The American Economic Review was sitting in my mailbox this morning. Yes, I do realize I’m pretty much the last economist on earth to still receive hard copy journals, but don’t knock it ’til you try it.
Claudia Goldin writes the lead article from the April issue. It’s titled A Grand Gender Convergence: Its Last Chapter. The abstract is below.
The converging roles of men and women are among the grandest advances in society and the economy in the last century. These aspects of the grand gender convergence are figurative chapters in a history of gender roles. But what must the “last” chapter contain for there to be equality in the labor market? The answer may come as a surprise. The solution does not (necessarily) have to involve government intervention and it need not make men more responsible in the home (although that wouldn’t hurt). But it must involve changes in the labor market, in particular how jobs are structured and remunerated to enhance temporal flexibility. The gender gap in pay would be considerably reduced and might vanish altogether if firms did not have an incentive to disproportionately reward individuals who labored long hours and worked particular hours. Such change has taken off in various sectors, such as technology, science and health, but is less apparent in the corporate, financial and legal worlds.
Given the nature of the debate over the past few months on equal pay legislation and other forms of labor market discrimination against women, and more importantly against individuals that don’t conform to the two-gender paradigm, to claim that the gender convergence is in its last chapter seems a little short-sighted. But she’s a historian and a very smart economic historian at that, having written a book, Understanding the Gender Gap: An Economic History of American Women, which I recommend frequently to economics majors interested in labor and gender. The article is essentially an extension of the book’s arguments, this time concentrating on occupational differences.
It’s a good read and would be great for students. In fact, perhaps I’ll have mine read it this week. Look out for their tweets!
I’m in London this week for a conference and had a very funny discussion at breakfast about blogging and the public element of putting one’s life on the internet. It reminded me that I haven’t been reading many blogs lately (or writing for that matter, sorry, I do still love you all), and prompted me to go visit a few of them after getting back from dinner this evening.
The particular blog I was discussing this morning was Chris Blattman’s, and I was pleased to find his post today included a link to Jordan Weissman’s “Why are women paid less?” at the Atlantic. Being on UK time, I missed the debate last night, but feel I’m getting caught up a bit with help from the above and other, very helpful, very serious news sources.
The end of the semester is starting to kick my butt, so posting here might be a bit light in the next couple of weeks. On May 2, I’ll be in San Francisco for the PAAs. If anyone else is going, I’d love to meet up and chat.
Today is tax day, and I was super confused why until Matt Yglesias explained it for me. I was a bit stressed about filing my local tax return on time yesterday (which, I don’t even really understand. Why can’t the state just collect it and distribute? Commonwealths, I don’t get it. Whatever.). It’s unclear to me whether it would have been late had I sent it today, but I guess better not to know, right?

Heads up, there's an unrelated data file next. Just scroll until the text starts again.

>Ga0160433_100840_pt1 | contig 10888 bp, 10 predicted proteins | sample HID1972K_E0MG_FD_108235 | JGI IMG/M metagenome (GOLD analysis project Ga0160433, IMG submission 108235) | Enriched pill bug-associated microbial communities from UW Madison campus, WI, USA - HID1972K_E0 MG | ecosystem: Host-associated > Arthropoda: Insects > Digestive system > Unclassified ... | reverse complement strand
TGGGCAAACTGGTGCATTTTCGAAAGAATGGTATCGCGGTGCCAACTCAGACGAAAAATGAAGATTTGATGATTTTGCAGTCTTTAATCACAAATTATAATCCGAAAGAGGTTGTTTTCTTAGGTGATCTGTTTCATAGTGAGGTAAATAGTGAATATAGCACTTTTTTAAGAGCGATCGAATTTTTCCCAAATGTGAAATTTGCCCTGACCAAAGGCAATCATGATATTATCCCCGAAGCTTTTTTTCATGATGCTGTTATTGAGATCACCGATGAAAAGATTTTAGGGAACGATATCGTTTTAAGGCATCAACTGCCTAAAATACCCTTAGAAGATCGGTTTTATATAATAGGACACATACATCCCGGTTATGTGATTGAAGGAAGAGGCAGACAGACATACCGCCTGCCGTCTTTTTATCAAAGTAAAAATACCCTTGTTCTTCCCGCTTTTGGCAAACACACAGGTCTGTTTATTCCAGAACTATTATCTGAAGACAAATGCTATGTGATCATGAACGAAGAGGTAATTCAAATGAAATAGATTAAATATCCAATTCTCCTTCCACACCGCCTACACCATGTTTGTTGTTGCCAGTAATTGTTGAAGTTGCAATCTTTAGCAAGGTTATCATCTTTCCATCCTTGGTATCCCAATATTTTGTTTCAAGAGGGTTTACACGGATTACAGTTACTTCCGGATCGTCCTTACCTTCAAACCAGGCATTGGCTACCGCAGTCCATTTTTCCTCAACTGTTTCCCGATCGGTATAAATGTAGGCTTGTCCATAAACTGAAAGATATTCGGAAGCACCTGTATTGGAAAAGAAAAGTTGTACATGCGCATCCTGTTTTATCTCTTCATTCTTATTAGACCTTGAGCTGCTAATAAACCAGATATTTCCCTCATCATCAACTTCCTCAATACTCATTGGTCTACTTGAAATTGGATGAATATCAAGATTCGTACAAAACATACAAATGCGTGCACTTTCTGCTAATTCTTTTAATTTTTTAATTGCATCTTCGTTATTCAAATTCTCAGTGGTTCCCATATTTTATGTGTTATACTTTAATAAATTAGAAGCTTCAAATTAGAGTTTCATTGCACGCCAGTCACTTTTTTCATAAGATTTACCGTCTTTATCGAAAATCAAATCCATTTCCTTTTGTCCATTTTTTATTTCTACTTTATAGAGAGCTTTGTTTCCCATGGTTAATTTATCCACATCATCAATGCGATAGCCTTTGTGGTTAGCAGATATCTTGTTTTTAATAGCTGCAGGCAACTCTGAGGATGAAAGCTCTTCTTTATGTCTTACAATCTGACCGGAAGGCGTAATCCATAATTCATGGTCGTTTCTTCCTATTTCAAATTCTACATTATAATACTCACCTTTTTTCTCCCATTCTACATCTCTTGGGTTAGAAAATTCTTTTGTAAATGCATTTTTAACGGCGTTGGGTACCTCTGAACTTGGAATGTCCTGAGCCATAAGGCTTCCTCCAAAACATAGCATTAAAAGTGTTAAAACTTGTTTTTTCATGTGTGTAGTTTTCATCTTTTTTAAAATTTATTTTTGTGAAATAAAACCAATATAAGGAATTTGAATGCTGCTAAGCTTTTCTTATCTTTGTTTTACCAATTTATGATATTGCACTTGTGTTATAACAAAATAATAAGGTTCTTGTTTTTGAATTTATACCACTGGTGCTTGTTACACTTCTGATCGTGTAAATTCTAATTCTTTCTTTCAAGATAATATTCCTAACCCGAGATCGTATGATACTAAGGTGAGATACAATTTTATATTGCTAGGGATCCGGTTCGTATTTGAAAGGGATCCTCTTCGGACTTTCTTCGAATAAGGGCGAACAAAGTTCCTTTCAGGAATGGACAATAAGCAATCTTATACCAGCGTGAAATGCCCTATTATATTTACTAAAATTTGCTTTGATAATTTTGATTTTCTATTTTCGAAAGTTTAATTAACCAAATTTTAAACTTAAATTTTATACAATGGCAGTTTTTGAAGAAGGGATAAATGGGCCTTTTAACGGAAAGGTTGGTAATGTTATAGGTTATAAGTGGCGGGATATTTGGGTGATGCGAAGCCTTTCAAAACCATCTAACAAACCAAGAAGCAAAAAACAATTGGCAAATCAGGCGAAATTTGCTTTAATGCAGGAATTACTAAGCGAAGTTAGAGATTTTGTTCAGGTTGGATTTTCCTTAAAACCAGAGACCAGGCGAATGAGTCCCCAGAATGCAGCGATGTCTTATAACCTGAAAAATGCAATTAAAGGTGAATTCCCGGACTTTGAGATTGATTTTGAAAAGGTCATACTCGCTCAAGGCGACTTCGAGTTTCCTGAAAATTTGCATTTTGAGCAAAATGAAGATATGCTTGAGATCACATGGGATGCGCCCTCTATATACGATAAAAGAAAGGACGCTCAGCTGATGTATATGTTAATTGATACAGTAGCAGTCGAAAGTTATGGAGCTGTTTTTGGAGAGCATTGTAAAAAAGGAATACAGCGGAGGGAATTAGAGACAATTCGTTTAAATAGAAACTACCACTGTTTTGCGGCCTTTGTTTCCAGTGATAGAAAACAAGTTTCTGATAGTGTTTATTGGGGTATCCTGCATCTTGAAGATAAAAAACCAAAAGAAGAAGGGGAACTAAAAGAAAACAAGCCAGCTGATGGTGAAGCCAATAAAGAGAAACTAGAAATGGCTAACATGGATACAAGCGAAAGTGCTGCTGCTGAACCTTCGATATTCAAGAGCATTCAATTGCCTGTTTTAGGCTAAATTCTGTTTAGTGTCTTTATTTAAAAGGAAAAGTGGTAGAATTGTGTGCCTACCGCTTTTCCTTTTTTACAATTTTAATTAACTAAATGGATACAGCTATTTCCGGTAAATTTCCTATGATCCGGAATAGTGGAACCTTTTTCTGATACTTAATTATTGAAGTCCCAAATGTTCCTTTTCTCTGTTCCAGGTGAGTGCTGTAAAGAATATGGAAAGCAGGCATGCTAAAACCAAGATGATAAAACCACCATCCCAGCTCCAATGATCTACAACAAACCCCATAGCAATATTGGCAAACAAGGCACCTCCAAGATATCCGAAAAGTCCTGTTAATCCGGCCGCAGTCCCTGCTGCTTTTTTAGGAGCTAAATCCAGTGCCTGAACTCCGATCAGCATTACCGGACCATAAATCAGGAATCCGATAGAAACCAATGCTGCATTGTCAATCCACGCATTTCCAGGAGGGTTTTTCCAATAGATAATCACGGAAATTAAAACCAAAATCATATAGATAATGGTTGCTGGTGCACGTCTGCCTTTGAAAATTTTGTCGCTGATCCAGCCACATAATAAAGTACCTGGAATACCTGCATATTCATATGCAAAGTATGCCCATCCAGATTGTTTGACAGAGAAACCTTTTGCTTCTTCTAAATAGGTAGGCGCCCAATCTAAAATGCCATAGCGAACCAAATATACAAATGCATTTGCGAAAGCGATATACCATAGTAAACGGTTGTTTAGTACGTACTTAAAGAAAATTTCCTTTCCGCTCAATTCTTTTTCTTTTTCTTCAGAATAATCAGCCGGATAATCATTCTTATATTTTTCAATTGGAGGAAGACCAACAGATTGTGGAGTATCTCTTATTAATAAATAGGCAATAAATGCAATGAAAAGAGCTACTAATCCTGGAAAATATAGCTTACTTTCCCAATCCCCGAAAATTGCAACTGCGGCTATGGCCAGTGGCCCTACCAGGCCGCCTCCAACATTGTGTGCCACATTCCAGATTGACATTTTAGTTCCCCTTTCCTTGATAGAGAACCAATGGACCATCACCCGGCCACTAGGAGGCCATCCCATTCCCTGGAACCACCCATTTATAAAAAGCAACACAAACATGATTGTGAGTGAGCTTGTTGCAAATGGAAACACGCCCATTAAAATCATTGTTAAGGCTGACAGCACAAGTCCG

As well as tax day, by coincidence, today is Equal Pay Day. As you might guess, it’s something I can get behind. So I’ve collected some links about Equal Pay. I totally had just planned to slap them up here, but (see above) I can’t even put up a link list without pontificating on something.
- Me, last week, on proposed language for new work law in Venezuela, as presented by a consortium of women’s groups.
- Text of Lily Ledbetter Equal Pay Act of 2009 (pdf)
- Mitt Romney and advisers refusing to say whether he’d support Lily Ledbetter Act
- Tweets on #EqualPayDay and #fairpay
- Stevenson and Wolfers on the subsidies for the rich that are written into the tax code, a class issue, but Betsy has also been vocal about how it subsidizes one-earner, two-parent families, essentially penalizing women who work. (if you didn’t see her on Up with Chris Hayes this weekend, check it out, she’s kind of a rockstar. Like a nerdy rockstar economist, but you know what I mean).
- Gender wage gaps by state from the National Women’s Law Center (h/t @Fem2pt0)
- Some facts from the National Committee on Pay Equity
- Colbert on the War on Women, Wisconsin’s Equal Pay Act, and Glen Grothman
- Clara Jeffrey and Monika Bauerlain of Mother Jones on women in journalism. Part of a bigger discussion within journalism about women writers. Not going to close the pay gap if women aren’t writing the big stories, too. (Me, earlier, on distribution of women writers/editors/reviewers in big magazines)
- Raise the minimum wage, from Bloomberg (h/t @price_laborecon 10 & 11)
- How to end the gender pay gap in seven steps, awesome post on The Nation from Bryce Covert
- Feministing has a good list as well. I’ll let you look at them yourself rather than repost them all.
- And because no discussion of feminism, apparently, is complete without a reference to a Ryan Gosling meme, here’s a nod to the same. (h/t @ridahb)
- Last, but not least, the Department of Labor’s Equal Pay Day release.
I’m sure more will come up during the day, so I’ll update, and feel free to send good ones my way. If by some chance you haven’t dressed yet, AFSCME says wear red to stand up for equal pay.